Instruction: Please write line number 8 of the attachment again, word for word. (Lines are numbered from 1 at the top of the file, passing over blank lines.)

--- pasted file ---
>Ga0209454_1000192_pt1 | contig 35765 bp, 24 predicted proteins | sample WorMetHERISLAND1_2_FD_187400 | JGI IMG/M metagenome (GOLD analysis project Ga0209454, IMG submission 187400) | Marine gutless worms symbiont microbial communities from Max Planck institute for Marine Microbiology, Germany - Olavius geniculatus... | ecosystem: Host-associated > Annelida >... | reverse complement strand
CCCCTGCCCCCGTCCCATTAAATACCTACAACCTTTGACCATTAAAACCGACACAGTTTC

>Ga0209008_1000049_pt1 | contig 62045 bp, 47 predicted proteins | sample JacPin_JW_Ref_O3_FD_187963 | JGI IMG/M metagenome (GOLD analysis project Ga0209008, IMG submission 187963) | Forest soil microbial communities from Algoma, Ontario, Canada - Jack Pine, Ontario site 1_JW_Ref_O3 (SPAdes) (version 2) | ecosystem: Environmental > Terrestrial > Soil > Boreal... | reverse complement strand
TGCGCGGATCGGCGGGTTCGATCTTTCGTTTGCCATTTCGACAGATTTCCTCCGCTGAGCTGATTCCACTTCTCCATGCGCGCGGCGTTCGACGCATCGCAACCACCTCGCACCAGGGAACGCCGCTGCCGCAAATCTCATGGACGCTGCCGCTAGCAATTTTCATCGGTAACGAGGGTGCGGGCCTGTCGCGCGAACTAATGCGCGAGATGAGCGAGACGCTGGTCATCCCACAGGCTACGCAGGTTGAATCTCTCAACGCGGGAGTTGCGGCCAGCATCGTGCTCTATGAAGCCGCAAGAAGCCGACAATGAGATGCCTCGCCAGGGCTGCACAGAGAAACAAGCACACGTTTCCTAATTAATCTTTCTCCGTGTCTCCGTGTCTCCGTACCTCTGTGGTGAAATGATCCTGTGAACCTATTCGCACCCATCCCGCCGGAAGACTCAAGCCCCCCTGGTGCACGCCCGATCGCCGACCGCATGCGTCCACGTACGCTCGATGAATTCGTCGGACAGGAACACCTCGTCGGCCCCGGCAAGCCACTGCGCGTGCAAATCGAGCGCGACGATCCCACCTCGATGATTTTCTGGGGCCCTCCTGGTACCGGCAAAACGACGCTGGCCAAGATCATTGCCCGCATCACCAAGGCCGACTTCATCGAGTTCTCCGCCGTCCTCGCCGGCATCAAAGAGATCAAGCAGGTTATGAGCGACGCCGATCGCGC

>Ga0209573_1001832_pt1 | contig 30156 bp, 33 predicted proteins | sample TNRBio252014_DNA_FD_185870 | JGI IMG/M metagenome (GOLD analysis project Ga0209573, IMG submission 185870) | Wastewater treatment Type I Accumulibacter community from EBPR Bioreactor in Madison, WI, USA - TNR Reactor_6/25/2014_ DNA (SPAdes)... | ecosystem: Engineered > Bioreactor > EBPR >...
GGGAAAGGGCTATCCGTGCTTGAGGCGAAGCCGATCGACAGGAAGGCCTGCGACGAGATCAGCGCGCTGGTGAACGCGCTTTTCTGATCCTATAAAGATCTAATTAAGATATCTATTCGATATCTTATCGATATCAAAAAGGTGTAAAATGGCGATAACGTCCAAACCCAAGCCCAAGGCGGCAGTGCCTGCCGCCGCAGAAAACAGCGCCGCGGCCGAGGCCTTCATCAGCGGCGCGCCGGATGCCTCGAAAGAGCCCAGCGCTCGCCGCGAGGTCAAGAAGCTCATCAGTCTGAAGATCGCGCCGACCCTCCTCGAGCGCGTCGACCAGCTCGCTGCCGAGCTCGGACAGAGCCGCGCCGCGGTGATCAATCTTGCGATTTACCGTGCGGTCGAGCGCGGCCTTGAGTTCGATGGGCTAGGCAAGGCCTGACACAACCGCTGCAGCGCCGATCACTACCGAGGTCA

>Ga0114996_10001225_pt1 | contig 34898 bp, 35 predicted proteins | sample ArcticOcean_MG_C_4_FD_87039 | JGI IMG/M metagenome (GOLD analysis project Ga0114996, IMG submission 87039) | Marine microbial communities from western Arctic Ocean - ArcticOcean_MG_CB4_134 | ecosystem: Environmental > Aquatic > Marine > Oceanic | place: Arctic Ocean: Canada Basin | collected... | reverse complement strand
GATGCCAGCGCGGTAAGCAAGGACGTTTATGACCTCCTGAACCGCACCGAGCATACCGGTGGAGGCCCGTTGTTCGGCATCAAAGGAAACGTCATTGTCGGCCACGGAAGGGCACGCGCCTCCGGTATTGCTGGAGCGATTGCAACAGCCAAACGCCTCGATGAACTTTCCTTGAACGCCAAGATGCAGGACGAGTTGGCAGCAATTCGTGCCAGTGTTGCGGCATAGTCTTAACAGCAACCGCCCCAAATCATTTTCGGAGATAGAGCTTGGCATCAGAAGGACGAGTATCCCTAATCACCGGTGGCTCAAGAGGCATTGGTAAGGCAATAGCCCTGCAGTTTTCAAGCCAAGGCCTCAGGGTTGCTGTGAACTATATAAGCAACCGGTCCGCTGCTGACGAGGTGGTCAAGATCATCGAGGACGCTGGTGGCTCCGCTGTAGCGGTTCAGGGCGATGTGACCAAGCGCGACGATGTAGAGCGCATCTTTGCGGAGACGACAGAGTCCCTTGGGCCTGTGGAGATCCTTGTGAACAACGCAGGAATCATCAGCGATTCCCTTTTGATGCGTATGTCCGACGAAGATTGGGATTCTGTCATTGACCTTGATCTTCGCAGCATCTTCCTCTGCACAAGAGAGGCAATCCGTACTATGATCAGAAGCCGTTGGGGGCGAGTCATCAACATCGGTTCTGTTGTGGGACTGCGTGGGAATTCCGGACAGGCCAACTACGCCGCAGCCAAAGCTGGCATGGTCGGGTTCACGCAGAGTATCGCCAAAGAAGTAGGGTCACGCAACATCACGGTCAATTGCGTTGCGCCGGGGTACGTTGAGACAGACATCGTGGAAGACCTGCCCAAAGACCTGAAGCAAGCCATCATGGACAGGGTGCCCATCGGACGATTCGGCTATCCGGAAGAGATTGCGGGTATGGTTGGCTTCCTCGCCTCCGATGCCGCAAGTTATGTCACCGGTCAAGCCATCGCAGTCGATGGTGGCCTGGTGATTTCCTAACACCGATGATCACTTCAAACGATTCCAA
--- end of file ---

GATGCCAGCGCGGTAAGCAAGGACGTTTATGACCTCCTGAACCGCACCGAGCATACCGGTGGAGGCCCGTTGTTCGGCATCAAAGGAAACGTCATTGTCGGCCACGGAAGGGCACGCGCCTCCGGTATTGCTGGAGCGATTGCAACAGCCAAACGCCTCGATGAACTTTCCTTGAACGCCAAGATGCAGGACGAGTTGGCAGCAATTCGTGCCAGTGTTGCGGCATAGTCTTAACAGCAACCGCCCCAAATCATTTTCGGAGATAGAGCTTGGCATCAGAAGGACGAGTATCCCTAATCACCGGTGGCTCAAGAGGCATTGGTAAGGCAATAGCCCTGCAGTTTTCAAGCCAAGGCCTCAGGGTTGCTGTGAACTATATAAGCAACCGGTCCGCTGCTGACGAGGTGGTCAAGATCATCGAGGACGCTGGTGGCTCCGCTGTAGCGGTTCAGGGCGATGTGACCAAGCGCGACGATGTAGAGCGCATCTTTGCGGAGACGACAGAGTCCCTTGGGCCTGTGGAGATCCTTGTGAACAACGCAGGAATCATCAGCGATTCCCTTTTGATGCGTATGTCCGACGAAGATTGGGATTCTGTCATTGACCTTGATCTTCGCAGCATCTTCCTCTGCACAAGAGAGGCAATCCGTACTATGATCAGAAGCCGTTGGGGGCGAGTCATCAACATCGGTTCTGTTGTGGGACTGCGTGGGAATTCCGGACAGGCCAACTACGCCGCAGCCAAAGCTGGCATGGTCGGGTTCACGCAGAGTATCGCCAAAGAAGTAGGGTCACGCAACATCACGGTCAATTGCGTTGCGCCGGGGTACGTTGAGACAGACATCGTGGAAGACCTGCCCAAAGACCTGAAGCAAGCCATCATGGACAGGGTGCCCATCGGACGATTCGGCTATCCGGAAGAGATTGCGGGTATGGTTGGCTTCCTCGCCTCCGATGCCGCAAGTTATGTCACCGGTCAAGCCATCGCAGTCGATGGTGGCCTGGTGATTTCCTAACACCGATGATCACTTCAAACGATTCCAA